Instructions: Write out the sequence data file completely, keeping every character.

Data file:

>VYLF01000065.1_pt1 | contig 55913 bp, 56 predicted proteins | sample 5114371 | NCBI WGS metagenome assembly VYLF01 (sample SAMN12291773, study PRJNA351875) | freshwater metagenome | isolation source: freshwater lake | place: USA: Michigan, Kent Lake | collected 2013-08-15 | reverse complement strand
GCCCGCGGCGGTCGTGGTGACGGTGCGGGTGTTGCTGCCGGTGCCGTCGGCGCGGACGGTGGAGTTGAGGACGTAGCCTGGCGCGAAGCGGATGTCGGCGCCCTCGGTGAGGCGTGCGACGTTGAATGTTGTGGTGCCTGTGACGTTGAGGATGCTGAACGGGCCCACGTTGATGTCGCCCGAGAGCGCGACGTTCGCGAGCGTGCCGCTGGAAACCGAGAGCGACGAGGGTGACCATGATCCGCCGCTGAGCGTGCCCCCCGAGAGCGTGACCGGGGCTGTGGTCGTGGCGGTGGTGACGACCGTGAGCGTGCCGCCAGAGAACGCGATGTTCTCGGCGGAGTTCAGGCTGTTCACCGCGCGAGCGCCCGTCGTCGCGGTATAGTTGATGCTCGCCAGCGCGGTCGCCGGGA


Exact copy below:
>VYLF01000065.1_pt1 | contig 55913 bp, 56 predicted proteins | sample 5114371 | NCBI WGS metagenome assembly VYLF01 (sample SAMN12291773, study PRJNA351875) | freshwater metagenome | isolation source: freshwater lake | place: USA: Michigan, Kent Lake | collected 2013-08-15 | reverse complement strand
GCCCGCGGCGGTCGTGGTGACGGTGCGGGTGTTGCTGCCGGTGCCGTCGGCGCGGACGGTGGAGTTGAGGACGTAGCCTGGCGCGAAGCGGATGTCGGCGCCCTCGGTGAGGCGTGCGACGTTGAATGTTGTGGTGCCTGTGACGTTGAGGATGCTGAACGGGCCCACGTTGATGTCGCCCGAGAGCGCGACGTTCGCGAGCGTGCCGCTGGAAACCGAGAGCGACGAGGGTGACCATGATCCGCCGCTGAGCGTGCCCCCCGAGAGCGTGACCGGGGCTGTGGTCGTGGCGGTGGTGACGACCGTGAGCGTGCCGCCAGAGAACGCGATGTTCTCGGCGGAGTTCAGGCTGTTCACCGCGCGAGCGCCCGTCGTCGCGGTATAGTTGATGCTCGCCAGCGCGGTCGCCGGGA